In defense of spying
What we can learn from the US success around Ukraine, plus thoughts on the Ford Precedent...
Welcome back to Doomsday Scenario, Issue #7, where we ask whether things are really as bad as they seem? Before I dive into this week’s essay, I wanted to share an op-ed I wrote in last week’s New York Times about the pardon of Richard Nixon, the so-called “Ford Precedent,” and why America should be more comfortable in prosecuting presidents. Or, at least, prosecuting one specific former president. I’m sure we’ll talk more about this subject in the weeks ahead, perhaps relating to a certain southern state that rhymes with SHMORGIA.
I’ve often thought over the past year that living through the US rapidly declassifying and releasing intelligence ahead of Russia’s invasion of Ukraine, to screw with Putin’s decision making, was one of the most remarkable and surprising US intelligence operations we’ve ever seen—and surely one of the most successful. Now I had the chance to tell the full story of how that operation happened.
For the one-year anniversary of the Russian invasion of Ukraine last week, I compiled a POLITICO Magazine oral history of the Biden administration’s run-up to the attack—the year of warnings, amazing diplomacy and secret missions, its remarkable strategy of “downgrade,” and the immediate aftermath of the invasion.
It’s a literal first rough draft of history and unlike anything else you’ll see around this anniversary: Compiled of nearly three dozen interviews by POLITICO’s rockstar team with almost all the top US decision-makers, from the CIA Director to the National Security Advisor to the Secretary of State to the Chairman of the Joint Chiefs—even then-UK Foreign Secretary Liz Truss!
Read the full thing here:
You could easily teach an entire intelligence, military strategy, or foreign policy seminar off the lessons and observations in this piece—from the challenge of assessing a military’s “will to fight” to the importance of alliances to how the war has been affected by the shortcomings of Russian-style military training vs. NATO-style training. Honestly, I hope someone takes this piece and turns it into a semester-length seminar at Georgetown, Harvard, Princeton, or West Point.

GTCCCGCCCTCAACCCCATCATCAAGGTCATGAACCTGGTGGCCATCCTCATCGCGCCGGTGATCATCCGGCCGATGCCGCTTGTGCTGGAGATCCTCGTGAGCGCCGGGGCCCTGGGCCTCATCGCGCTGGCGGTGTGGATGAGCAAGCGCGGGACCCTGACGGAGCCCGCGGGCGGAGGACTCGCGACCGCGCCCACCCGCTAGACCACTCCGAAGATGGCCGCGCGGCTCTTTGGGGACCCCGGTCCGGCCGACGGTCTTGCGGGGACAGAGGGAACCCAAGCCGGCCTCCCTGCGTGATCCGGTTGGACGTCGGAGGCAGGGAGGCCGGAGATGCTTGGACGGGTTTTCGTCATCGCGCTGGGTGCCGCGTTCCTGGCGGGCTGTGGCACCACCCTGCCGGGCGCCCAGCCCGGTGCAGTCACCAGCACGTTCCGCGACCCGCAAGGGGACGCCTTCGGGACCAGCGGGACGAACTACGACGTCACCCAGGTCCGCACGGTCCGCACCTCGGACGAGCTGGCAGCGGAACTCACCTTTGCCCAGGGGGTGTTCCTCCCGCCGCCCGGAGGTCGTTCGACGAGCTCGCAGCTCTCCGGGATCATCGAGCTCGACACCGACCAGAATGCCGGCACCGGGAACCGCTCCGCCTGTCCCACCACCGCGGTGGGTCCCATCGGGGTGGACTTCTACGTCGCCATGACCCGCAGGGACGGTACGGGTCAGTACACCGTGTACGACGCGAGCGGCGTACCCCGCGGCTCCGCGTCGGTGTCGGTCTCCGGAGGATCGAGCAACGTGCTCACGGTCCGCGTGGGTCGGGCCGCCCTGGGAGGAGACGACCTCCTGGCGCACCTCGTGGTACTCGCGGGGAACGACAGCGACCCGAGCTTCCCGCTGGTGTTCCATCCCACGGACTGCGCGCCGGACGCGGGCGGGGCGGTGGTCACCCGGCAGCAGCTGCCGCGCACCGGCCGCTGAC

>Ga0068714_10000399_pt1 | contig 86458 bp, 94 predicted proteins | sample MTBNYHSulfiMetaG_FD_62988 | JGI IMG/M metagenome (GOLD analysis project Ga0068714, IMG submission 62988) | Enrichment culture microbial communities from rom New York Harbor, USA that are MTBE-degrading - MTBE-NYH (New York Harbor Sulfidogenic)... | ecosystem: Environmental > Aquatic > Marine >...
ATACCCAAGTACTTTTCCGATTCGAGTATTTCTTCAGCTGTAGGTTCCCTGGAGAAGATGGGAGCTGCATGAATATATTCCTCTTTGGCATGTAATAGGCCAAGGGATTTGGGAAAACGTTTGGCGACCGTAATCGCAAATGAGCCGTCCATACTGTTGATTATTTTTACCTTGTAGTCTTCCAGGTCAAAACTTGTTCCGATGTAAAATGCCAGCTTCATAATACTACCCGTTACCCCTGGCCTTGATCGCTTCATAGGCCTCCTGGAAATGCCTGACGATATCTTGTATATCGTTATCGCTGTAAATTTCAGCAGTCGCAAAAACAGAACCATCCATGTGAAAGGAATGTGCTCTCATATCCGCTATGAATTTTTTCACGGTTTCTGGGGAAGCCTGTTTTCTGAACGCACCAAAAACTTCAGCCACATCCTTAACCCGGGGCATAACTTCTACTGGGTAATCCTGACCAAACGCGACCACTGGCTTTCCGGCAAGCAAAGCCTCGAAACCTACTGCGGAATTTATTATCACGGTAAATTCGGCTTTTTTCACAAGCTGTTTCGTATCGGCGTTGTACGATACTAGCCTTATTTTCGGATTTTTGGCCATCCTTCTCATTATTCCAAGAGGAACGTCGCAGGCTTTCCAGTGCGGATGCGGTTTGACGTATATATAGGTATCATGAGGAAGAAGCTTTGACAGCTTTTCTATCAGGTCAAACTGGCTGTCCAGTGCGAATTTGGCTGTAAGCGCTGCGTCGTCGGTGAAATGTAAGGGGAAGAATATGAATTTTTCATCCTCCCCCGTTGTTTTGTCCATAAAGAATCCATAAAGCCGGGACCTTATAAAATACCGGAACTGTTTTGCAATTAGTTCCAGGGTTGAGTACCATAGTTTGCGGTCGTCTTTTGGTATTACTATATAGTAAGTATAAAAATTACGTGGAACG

The combination of working on this Ukraine history while living through the recent episode with the Chinese spy balloon had me thinking about one of the often-unspoken truths about espionage: As much as we crow, complain about, and combat spying, spying can be really good for the world.
In fact, it’s generally in everyone’s interest for countries to be good at espionage—and for all the efforts major countries put into catching spies and counterintelligence, we as citizens of the world all have in an interest in both friendly and adversarial countries being at least semi-successful with their political and military spying efforts. Successful intelligence gathering promotes geopolitical stability.
In fact, the Ukraine example is a great example of how successful espionage improves stability.